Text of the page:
Tall Buildings In London: Challenges and Opportunities
The London skyline is set for continued change over years to come. Lydia O’Hagan looks at the opportunities and challenges ahead following adoption of the new London Plan.
In early 2021 the City of London Corporation has continued to grant planning permissions for tall buildings in the City, including for a 30 storey development at 55 Gracechurch Street, a 33 storey “green” tower at 70 Gracechurch Street and a 38 storey eco-friendly office scheme at 2 Finsbury Avenue. The decision of the Secretary of State on the appeal against the Mayor’s refusal of the proposed Tulip building, which if built would be the tallest building in the City at 305 metres, is eagerly awaited.
Demand to build skyscrapers in certain locations therefore continues. They may deliver more floorspace with less footprint – particularly relevant in areas where there is pressure for growth coupled with a lack of available land. They add to city life, through the commercial and residential accommodation and associated facilities they provide. They can also make a positive contribution to skyline, with well-liked examples including the Shard and the Gherkin.
Buildings in the pipeline like 50 Fenchurch Street and 70 Gracechurch Street are helping pave the way to a greener City by incorporating urban greening measures on a large scale such as living roofs and green walls which help mitigate air and noise pollution, reduce rainwater run-off, absorb carbon and improve biodiversity. The proposed tower at 2 Finsbury Avenue is aiming for net-zero carbon in construction and operation.
Tall buildings are not universally popular however, and getting planning permission to develop a tall building can be a challenge for many reasons – financing, local opposition, protected views and rights to light to name a few. The recent adoption of the new London Plan, and the proposed “Gateway 2 Developer Levy” are likely to present new challenges.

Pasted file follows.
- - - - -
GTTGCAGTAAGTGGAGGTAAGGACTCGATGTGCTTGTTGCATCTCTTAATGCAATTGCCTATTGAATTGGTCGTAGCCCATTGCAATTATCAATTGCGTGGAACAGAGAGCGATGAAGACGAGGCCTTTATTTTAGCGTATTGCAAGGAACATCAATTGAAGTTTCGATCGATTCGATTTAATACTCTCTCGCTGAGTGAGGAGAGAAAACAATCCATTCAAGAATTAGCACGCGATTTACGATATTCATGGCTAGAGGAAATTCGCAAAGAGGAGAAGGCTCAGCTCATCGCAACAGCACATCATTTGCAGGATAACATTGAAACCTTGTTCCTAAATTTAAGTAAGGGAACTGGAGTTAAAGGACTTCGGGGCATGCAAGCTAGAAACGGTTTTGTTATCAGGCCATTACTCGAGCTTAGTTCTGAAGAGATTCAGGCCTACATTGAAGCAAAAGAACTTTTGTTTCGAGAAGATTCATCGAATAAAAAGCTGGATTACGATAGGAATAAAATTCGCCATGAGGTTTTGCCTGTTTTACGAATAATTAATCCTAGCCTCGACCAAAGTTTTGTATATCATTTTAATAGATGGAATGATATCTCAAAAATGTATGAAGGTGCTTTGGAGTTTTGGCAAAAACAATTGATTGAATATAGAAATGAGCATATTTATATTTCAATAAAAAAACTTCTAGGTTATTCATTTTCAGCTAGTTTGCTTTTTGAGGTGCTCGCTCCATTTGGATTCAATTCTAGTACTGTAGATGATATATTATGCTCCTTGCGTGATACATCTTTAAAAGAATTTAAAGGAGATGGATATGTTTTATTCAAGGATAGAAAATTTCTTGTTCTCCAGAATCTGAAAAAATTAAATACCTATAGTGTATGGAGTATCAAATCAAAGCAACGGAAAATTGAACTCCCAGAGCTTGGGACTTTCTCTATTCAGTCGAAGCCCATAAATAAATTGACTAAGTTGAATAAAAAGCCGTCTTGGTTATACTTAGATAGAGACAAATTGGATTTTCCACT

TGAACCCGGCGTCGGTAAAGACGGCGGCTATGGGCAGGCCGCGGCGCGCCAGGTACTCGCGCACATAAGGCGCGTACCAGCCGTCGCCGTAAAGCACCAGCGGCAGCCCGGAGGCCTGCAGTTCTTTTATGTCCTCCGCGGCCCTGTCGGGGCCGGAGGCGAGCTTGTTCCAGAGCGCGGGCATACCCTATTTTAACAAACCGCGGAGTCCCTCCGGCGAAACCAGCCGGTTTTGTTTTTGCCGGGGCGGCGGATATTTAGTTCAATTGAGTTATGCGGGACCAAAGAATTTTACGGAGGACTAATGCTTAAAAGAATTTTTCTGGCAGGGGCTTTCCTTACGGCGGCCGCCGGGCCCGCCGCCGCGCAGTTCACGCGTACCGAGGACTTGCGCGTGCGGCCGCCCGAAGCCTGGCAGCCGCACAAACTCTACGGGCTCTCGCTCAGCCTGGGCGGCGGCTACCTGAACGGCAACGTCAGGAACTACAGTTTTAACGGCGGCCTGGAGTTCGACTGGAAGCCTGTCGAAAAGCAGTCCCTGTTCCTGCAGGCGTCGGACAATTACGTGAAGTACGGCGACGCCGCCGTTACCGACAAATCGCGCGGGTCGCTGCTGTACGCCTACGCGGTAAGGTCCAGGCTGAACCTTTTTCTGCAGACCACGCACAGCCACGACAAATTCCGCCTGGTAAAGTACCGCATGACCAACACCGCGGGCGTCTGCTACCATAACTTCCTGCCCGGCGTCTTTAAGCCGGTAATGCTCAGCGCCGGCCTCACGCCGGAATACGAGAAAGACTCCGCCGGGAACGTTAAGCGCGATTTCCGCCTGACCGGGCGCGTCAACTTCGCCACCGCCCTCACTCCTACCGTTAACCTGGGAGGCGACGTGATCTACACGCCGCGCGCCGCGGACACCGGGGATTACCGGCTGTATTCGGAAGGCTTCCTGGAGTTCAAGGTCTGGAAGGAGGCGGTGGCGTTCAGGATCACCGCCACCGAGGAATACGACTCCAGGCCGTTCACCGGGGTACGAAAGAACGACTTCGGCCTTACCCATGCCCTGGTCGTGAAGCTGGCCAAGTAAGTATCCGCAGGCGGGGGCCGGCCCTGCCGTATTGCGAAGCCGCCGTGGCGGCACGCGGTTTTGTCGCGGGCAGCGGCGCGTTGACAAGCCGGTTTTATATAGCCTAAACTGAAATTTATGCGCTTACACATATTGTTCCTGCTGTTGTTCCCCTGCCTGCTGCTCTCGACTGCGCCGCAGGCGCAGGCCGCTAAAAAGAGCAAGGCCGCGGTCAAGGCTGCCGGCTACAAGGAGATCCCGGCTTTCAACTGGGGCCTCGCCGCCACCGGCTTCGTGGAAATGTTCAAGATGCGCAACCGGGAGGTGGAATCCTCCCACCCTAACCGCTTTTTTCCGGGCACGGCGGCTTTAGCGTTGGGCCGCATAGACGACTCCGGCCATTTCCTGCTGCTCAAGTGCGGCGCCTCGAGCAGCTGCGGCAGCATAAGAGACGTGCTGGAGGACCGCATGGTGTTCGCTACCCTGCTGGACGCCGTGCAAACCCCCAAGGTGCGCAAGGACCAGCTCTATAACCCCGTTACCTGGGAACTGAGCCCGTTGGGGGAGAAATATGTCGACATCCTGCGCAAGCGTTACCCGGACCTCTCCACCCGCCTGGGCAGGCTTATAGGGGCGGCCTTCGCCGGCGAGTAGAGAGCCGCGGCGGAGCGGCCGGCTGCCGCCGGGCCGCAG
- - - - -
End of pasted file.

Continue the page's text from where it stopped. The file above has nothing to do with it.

Policy D9 of the London Plan is an evolution of the tall building policy in the 2016 London Plan, with some key differences.
- The onus is on the Boroughs to define what is considered to be a tall building for specific localities (provided that a tall building will not be less than 6 storeys or 18 metres measured from ground to the floor level of the uppermost storey).
- Boroughs must determine if there are locations where tall buildings may be an appropriate form of development and should engage with neighbouring Boroughs that may be affected. Locations appropriate for tall buildings of specified heights should be identified on maps in development plans and tall buildings should only be developed in those allocated locations.
Within London, it is likely to become more difficult therefore to promote a taller building without a specific site allocation and it is critical for developers, landowners and investors to engage with the local plan process and provide justification for their preferred building typology in a location.
It should also be noted that the changes proposed to the NPPF, if adopted, may make the application process more difficult beyond London (see our article here). Again, those seeking to build tall may need to ensure they engage with the production of relevant local design guidance. Whilst “outstanding or innovative designs” can attract significant weight where they promote high levels of sustainability or raise the standards of design, they must also “fit in” with the overall form or layout of their surroundings.
Finally, the Government has also recently announced plans to introduce a new “Gateway 2 Levy” next year on developers seeking planning permission for certain high-rise residential buildings as part of its plan to fund the removal of unsafe cladding. There is currently very little information on how the levy will work in practice details are expected as part of the consultation paper in due course.
For more information, please contact Lydia O'Hagan or your usual Charles Russell Speechlys contact in our Real Estate Planning team.
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